The bristlecone pine is a type of pine tree (Family Pinaceae) that can reach an age far greater than that of any other living thing known - up to 5,000 years. There are two related species. The Rocky Mountain bristlecone pine (Pinus aristata) found in Utah and Colorado, — specimens have been found up to 3,000 years old. The recordholder, however, is the Great Basin bristlecone pine (Pinus longaeva). One named "Prometheus" was cut down in 1964 in an area now protected by Great Basin National Park in Nevada. Its rings were counted (not easy because the trunks are very twisted and distorted), and its age determined to be about 4,900 years old. "Prometheus" did not die just to have its rings counted. The carbon content of the wood from its various rings was analyzed, providing an important calibration for radiocarbon dating.
Currently, the oldest living bristlecone, "Methuselah" is located in California and is believed to be about 4,700 years old, although there certainly could be older specimens in remote parts of Nevada.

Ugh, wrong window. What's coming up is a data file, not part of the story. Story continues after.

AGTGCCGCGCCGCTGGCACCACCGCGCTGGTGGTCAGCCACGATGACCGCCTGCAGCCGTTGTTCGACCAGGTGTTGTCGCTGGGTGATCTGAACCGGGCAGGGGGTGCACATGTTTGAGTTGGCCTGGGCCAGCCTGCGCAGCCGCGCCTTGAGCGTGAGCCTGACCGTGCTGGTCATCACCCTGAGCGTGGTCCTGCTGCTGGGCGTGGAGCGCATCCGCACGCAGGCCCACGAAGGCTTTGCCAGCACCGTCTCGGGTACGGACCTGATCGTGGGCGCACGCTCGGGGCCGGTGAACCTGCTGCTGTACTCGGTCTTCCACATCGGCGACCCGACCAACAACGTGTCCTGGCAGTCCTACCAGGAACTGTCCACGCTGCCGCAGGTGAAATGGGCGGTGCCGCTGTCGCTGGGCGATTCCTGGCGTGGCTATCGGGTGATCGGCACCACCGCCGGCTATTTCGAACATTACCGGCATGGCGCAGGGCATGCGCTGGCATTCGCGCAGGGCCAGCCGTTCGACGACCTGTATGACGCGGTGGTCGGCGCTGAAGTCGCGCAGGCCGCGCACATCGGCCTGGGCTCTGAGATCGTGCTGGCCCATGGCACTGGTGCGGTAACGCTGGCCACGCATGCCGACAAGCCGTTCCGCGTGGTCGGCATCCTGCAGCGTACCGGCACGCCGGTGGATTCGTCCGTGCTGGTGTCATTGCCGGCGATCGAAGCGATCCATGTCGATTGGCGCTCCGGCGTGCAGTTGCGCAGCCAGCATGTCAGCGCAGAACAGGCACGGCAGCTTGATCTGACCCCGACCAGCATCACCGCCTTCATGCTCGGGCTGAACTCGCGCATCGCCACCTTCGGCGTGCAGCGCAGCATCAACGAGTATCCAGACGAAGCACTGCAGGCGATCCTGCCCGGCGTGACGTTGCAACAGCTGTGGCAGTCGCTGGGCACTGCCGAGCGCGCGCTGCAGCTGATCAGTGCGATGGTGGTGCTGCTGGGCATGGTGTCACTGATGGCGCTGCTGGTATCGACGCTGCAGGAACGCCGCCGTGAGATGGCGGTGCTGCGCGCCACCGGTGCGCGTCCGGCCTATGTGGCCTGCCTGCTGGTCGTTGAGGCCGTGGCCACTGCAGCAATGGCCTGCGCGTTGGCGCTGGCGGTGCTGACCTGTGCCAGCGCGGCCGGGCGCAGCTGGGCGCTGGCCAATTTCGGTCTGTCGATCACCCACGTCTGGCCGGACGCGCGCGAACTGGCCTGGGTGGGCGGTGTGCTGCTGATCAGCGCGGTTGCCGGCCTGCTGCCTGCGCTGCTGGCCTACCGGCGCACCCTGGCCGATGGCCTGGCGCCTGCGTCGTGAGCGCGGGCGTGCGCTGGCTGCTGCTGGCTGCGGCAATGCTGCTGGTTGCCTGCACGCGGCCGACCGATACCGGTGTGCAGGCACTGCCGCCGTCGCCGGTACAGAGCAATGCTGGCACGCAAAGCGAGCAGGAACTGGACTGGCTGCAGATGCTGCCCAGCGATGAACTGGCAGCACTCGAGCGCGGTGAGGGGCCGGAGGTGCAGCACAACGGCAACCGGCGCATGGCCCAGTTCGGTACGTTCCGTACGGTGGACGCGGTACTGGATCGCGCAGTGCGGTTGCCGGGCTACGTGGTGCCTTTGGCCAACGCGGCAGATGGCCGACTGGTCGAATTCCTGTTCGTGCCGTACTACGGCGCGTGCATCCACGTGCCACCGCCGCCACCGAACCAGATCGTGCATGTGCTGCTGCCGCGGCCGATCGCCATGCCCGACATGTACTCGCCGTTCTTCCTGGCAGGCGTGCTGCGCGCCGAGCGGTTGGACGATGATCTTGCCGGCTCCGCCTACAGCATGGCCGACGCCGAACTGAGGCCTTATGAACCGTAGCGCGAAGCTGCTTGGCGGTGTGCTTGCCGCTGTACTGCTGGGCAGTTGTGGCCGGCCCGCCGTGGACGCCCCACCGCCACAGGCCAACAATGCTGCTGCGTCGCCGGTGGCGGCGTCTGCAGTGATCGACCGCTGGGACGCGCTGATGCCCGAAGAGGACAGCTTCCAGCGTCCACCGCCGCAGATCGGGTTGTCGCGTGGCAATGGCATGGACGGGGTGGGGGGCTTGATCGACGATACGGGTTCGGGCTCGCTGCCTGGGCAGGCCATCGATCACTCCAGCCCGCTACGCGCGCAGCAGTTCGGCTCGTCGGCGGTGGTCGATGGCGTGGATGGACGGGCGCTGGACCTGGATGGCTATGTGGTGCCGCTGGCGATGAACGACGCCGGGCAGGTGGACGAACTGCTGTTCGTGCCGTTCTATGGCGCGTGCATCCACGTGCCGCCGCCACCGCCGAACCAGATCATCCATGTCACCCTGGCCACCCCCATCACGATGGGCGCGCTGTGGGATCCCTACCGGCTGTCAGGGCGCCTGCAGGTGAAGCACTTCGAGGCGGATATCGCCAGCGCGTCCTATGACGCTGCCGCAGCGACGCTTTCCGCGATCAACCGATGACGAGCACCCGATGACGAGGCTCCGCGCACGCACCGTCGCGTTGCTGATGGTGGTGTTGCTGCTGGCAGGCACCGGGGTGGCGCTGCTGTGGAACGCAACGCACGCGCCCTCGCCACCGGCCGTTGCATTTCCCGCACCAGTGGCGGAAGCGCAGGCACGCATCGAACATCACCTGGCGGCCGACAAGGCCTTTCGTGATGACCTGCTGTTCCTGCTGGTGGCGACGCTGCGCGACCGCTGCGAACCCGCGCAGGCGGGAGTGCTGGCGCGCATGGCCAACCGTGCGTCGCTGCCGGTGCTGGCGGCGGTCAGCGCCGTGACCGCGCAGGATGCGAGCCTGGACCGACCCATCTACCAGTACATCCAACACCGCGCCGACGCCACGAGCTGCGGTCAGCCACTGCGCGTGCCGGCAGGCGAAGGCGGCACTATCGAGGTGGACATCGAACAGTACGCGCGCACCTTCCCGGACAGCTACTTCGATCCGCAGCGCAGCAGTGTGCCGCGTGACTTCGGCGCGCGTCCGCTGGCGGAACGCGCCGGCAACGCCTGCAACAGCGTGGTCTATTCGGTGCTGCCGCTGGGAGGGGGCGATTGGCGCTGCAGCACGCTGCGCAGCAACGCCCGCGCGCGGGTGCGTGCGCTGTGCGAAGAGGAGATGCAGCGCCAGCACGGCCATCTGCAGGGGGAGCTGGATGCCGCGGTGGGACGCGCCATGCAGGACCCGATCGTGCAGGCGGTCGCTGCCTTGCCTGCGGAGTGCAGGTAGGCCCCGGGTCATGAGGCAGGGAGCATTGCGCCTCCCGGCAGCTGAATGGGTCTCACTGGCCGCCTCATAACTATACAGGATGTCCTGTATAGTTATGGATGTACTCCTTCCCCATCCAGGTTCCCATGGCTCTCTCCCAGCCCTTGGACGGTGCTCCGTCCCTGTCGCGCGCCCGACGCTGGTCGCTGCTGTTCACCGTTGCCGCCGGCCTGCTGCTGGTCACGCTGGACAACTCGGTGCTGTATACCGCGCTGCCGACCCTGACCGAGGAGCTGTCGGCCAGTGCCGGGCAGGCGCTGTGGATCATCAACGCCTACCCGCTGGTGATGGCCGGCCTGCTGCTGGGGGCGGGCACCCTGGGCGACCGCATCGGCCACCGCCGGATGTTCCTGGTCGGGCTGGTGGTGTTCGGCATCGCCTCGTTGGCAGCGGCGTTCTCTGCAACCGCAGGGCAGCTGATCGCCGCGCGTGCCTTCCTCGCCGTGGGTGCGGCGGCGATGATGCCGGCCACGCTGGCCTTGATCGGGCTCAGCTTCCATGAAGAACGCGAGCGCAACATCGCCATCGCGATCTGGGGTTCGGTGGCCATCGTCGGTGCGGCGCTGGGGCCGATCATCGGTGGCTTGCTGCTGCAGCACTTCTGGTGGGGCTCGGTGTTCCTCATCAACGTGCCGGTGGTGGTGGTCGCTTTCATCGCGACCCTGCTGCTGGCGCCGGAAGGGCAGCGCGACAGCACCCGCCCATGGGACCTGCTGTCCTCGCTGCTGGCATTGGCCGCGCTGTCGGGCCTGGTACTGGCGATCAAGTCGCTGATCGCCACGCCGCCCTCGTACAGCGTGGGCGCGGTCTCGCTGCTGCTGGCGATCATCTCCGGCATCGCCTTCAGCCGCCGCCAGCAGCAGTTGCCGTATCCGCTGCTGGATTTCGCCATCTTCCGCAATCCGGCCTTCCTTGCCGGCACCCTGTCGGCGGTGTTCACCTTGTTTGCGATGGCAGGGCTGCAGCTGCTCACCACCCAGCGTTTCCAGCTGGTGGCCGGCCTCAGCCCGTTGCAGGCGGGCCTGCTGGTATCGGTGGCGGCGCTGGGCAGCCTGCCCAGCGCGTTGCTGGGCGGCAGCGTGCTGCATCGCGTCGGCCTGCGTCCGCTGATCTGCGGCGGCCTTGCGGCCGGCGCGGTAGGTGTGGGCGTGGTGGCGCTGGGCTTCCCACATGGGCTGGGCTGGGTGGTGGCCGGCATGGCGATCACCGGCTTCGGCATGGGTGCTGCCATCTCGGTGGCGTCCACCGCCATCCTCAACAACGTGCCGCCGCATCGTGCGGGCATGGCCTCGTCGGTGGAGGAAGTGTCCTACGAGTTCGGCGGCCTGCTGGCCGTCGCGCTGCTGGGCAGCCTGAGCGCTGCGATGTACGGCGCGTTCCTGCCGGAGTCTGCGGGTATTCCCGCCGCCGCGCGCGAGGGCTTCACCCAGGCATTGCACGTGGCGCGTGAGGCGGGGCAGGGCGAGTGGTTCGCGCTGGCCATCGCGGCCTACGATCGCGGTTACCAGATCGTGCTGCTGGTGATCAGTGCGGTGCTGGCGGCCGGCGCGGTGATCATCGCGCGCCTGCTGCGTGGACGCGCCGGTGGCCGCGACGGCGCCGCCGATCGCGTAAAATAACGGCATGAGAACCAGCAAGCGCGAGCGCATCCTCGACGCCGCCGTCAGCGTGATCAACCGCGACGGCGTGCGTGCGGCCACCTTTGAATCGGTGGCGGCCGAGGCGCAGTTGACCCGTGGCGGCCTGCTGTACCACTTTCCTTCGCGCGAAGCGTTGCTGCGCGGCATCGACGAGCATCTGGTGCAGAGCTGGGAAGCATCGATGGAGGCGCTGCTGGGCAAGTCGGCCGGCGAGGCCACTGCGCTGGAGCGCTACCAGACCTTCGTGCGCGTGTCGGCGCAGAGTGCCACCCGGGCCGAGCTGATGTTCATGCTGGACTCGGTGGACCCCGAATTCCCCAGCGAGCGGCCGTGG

Bristlecones grow in isolated groves just below timberline. Between cold temperatures, high winds, and short growing seasons, the trees grow very slowly. The wood is very dense and thus resistant to invasion by insects, fungi, at other potential pests. As the tree ages, much of its bark dies, typically leaving only a few strips of living tissue to connect the roots to the handful of live branches.